Employee Retention: Best Practices for Keeping Your Builders Building

By Cheryl Rose

During a time when the unemployment rate is at an all-time low, employers find themselves struggling to hire and keep good employees. Turnover is expensive and the cost of losing employees can be devastating to a company.
Due to the current job market, 85 percent of human resources leaders consider employee retention to be a high priority for at least the next five years. According to data from the U.S. Bureau of Labor and Statistics, 3 million employees have left their jobs voluntarily every month since June 2017.
As a human resources/staffing consultant, combined with a background in loss prevention for over 20 years, I have had a front row seat to both employers defending their hiring practices and employees justifying their reasons for leaving companies. Loyal employees are a commodity in today’s workforce and we find ourselves living in a world of continuous improvement to survive supply and demand to meet our customers’ needs.
In this article, I want to focus on employers and some best practices for retaining employees. For easy reference, I’ve chosen to use the word RETAIN as an acrostic device.

R – Respect
Everyone deserves to be respected without “earning” it. If you are like most employers, you may have been “burned” many times by employees who never show up or leave shortly after they’ve been trained. You often feel like respect has to be earned, but if you feel this way it will not serve you well. Respect should be freely given immediately and unconditionally to all employees. Remember, they are human beings with circumstances and real-life situations that might require accommodation and/or some personal understanding from you. Get to know your employees and what makes them tick. Relate to them professionally and personally. Also, make sure they are being treated fairly by your supervisory staff. Employees will not stay where they are treated poorly or disrespected.

E – Expect
Employees need to know what you expect from them and what the consequences are if they don’t meet your expectations. Through your orientation and onboarding processes make it a point to provide clarity of your policies and procedures with no misunderstandings. What time should they come to work? What should they wear? How long is their break? Can they carry their cell phone? If the answers to these questions are not provided, employees will make assumptions and/or establish their own rules, and the workplace will become chaotic and unmanageable.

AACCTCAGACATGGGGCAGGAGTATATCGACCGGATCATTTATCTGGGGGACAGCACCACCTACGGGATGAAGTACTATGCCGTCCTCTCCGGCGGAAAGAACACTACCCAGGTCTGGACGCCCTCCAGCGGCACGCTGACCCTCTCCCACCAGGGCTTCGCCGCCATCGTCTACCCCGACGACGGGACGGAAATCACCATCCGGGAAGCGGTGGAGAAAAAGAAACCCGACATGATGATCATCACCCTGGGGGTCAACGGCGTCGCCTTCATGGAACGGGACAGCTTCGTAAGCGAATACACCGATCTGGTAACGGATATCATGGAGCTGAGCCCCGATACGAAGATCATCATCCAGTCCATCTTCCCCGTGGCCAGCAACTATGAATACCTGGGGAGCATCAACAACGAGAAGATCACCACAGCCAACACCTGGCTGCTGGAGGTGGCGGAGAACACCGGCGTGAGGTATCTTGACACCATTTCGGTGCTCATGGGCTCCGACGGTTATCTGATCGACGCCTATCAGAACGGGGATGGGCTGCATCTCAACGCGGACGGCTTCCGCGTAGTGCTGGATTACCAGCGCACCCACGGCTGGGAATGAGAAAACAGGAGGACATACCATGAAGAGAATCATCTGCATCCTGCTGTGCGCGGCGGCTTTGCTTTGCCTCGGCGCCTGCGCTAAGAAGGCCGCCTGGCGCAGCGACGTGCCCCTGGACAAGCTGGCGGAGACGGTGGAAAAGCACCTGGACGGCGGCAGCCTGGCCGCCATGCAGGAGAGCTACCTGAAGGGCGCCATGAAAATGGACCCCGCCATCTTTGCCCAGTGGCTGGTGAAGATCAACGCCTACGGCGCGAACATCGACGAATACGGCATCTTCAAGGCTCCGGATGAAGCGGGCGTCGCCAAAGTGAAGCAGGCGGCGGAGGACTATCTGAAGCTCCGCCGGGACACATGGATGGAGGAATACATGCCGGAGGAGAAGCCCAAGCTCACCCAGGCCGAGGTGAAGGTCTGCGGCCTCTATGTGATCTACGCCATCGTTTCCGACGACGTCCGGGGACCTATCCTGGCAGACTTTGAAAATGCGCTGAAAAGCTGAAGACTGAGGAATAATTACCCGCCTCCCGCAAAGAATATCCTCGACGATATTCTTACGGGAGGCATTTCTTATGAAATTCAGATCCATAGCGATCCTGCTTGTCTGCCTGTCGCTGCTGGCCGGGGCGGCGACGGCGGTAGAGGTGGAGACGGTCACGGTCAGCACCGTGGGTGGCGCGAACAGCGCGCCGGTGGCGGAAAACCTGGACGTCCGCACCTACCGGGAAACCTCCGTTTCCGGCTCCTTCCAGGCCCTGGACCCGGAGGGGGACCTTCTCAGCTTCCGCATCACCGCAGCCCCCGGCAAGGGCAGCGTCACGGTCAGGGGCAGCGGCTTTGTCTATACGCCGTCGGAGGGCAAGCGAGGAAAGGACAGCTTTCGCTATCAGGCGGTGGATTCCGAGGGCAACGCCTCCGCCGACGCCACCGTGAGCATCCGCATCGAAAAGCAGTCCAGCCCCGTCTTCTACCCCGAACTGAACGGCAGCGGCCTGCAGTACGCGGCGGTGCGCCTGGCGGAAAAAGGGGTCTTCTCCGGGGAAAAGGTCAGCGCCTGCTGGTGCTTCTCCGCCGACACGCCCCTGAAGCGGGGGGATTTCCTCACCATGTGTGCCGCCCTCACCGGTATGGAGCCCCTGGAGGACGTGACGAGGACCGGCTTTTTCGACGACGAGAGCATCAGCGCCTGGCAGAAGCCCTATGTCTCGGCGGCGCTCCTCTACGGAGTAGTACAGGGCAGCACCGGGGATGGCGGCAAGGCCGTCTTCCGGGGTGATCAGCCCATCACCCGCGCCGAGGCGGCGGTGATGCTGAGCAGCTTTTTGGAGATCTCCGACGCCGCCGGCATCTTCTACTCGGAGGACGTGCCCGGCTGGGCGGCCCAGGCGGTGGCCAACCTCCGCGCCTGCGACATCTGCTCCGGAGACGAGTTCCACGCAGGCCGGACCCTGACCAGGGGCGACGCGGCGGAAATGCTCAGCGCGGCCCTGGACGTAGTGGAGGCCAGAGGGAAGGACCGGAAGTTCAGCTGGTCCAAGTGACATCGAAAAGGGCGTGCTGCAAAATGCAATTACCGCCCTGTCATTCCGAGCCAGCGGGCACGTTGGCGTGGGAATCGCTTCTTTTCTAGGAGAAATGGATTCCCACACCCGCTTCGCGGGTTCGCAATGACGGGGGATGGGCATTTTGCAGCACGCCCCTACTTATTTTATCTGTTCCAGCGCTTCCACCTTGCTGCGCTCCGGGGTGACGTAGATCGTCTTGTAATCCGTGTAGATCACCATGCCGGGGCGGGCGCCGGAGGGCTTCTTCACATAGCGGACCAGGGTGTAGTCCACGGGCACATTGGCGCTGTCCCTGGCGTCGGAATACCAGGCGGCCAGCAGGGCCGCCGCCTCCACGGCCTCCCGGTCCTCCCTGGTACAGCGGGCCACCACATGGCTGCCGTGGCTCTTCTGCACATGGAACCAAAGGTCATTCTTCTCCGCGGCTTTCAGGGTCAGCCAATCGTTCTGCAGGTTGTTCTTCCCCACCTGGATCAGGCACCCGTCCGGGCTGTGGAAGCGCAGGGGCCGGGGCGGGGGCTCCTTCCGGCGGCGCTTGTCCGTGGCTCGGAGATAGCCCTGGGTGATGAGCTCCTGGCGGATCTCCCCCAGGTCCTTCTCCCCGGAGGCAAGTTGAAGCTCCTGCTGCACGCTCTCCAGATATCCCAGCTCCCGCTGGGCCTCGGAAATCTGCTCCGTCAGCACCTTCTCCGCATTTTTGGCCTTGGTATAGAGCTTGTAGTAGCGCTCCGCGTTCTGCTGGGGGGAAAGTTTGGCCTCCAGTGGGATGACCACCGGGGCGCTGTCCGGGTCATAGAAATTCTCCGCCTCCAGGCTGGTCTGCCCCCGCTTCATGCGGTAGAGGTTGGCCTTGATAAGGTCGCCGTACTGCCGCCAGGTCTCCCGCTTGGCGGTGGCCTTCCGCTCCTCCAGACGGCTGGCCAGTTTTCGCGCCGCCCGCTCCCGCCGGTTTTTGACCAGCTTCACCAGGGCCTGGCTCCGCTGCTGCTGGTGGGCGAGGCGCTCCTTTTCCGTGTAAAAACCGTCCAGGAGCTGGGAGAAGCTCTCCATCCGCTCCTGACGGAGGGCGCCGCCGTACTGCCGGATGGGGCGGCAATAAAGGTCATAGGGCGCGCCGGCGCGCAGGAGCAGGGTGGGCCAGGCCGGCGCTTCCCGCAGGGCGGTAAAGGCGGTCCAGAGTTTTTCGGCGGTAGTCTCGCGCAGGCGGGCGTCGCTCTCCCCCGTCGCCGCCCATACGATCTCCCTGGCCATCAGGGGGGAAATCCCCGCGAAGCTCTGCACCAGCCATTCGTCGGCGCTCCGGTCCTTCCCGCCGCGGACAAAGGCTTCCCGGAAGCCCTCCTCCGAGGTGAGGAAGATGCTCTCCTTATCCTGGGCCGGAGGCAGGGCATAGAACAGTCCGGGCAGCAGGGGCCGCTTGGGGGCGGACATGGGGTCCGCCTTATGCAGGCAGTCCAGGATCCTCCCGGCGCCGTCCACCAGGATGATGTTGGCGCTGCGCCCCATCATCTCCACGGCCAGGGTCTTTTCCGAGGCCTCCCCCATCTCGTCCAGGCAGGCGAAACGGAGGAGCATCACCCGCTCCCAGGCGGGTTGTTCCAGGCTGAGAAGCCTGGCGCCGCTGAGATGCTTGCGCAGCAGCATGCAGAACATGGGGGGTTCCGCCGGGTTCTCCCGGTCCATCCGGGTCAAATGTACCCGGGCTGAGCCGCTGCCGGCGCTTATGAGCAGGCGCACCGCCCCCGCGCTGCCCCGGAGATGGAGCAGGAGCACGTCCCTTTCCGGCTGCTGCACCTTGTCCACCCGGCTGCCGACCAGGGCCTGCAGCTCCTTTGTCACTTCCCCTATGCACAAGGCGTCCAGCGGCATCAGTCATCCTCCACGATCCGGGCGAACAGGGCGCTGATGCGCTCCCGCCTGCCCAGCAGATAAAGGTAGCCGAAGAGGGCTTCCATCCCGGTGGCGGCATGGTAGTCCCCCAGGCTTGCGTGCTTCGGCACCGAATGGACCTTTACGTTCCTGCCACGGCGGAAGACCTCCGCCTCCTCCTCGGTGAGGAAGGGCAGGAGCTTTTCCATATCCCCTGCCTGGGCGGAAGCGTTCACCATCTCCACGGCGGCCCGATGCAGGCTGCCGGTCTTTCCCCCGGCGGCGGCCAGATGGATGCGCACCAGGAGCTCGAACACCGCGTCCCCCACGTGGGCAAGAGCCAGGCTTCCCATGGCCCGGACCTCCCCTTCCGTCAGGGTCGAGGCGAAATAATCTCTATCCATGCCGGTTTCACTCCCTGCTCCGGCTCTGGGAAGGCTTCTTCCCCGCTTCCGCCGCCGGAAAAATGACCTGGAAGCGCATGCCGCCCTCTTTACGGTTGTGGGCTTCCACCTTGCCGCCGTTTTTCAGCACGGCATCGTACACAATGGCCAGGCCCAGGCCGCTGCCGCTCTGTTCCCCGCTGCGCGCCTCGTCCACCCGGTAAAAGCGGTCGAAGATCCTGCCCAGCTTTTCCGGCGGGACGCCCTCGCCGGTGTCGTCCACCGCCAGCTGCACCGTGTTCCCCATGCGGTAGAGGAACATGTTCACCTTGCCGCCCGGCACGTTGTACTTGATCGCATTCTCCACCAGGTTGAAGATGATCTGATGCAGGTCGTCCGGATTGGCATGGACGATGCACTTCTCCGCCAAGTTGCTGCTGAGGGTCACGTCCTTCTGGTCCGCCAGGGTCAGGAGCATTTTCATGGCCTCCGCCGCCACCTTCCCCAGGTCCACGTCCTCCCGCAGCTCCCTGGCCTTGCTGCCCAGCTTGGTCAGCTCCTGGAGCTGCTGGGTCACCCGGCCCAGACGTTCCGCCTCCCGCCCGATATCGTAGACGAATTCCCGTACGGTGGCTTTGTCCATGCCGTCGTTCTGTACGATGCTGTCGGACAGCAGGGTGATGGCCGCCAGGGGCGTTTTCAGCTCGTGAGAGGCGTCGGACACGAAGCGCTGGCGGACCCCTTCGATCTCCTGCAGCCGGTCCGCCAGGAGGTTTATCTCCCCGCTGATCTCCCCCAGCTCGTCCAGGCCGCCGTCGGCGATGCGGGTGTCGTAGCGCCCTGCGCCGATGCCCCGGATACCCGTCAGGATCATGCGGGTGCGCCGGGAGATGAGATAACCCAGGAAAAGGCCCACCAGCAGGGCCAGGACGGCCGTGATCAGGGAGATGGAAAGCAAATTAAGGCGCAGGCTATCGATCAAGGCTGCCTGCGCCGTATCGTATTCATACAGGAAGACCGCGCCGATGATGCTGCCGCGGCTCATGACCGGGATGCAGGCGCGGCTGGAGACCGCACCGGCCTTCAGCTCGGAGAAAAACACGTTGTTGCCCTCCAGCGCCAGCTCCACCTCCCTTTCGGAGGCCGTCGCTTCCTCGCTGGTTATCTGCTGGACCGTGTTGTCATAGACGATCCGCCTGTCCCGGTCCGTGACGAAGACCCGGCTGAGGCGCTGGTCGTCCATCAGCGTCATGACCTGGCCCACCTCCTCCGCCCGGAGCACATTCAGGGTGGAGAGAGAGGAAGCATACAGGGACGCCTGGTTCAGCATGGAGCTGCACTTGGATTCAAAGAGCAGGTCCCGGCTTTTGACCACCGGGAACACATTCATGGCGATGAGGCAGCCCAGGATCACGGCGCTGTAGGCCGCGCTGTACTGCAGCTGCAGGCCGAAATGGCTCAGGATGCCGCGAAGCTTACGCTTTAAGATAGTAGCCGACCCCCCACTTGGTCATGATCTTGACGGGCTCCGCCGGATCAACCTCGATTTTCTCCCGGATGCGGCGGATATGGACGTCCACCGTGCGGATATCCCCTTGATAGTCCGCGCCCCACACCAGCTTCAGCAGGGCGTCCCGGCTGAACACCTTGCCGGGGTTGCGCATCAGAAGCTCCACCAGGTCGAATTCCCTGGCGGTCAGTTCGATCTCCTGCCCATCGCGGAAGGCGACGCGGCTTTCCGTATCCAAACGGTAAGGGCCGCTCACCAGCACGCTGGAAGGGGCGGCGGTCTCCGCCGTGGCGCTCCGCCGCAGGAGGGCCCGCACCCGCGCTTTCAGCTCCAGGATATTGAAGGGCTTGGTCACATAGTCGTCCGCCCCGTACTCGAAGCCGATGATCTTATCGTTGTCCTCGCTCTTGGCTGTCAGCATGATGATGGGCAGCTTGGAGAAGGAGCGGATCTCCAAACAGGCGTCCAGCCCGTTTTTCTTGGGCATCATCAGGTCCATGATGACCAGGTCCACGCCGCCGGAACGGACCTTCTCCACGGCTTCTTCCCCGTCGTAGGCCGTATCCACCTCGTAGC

T – Train
Train, train, and retrain. I can’t say enough about the importance of training employees. In a study of over 1,000 employees, 31 percent reported having quit a job within the first six months because they were not adequately trained to perform their duties. Employees are not comfortable when they do not understand how to perform a task well. A good training program builds confidence and makes it more likely for an employee to stay in a position. It also decreases the risk of employee accidents and product waste, which can prove very costly to an employer.

A – Appreciate
Appreciate employees by paying a fair wage and recognizing a job well done. Employees are more likely to stay with a company where they feel valued. Paying a fair wage is one way of showing appreciation and understanding an employee’s need to support themselves and/or their families. Statistics show that 81 percent of employees would consider leaving their current role for a better offer.  Also, employees want feedback on how they are performing. Make sure you have established measuring tools and give timely performance reviews to provide adequate feedback.

I – Inclusion
Employees want to feel like they play a role in some decision-making processes. Most people remain loyal to a cause when they feel a sense of ownership. Think of issues like work uniforms, employee safety, or workplace organization, where employees could benefit from offering feedback. Communication and keeping an open dialogue with employees is crucial to retention. If you interact with your employees on a daily basis, you will understand their needs and know better how to help attain them.

N – Nurture
Nurture a healthy culture and work environment. Nothing will drive an employee away faster than a poor working environment. Is your building safe and clean?  Are your bathrooms and breakrooms in good condition and clean? Do employees feel welcome and cared for? Ask your employees how their environment can be improved, they will tell you. Once informed, quickly take action. Your employees will appreciate your sense of urgency and feel that you truly care.

These are just a few recommendations to help retain employees. I know it’s tough out there, but unfortunately, if you have the attitude that “it’s your way or the highway,” trust me, it will be the highway for most employees and you will continue traveling down the road of demoralizing employee retention.
If you can take the time to Respect them, give clear Expectations, provide effective Training, Appreciate and Include them while Nurturing and caring about their environment, I promise it will be beneficial and provide you with a much better chance of retaining employees within your company.

 

Read the entire July Newsletter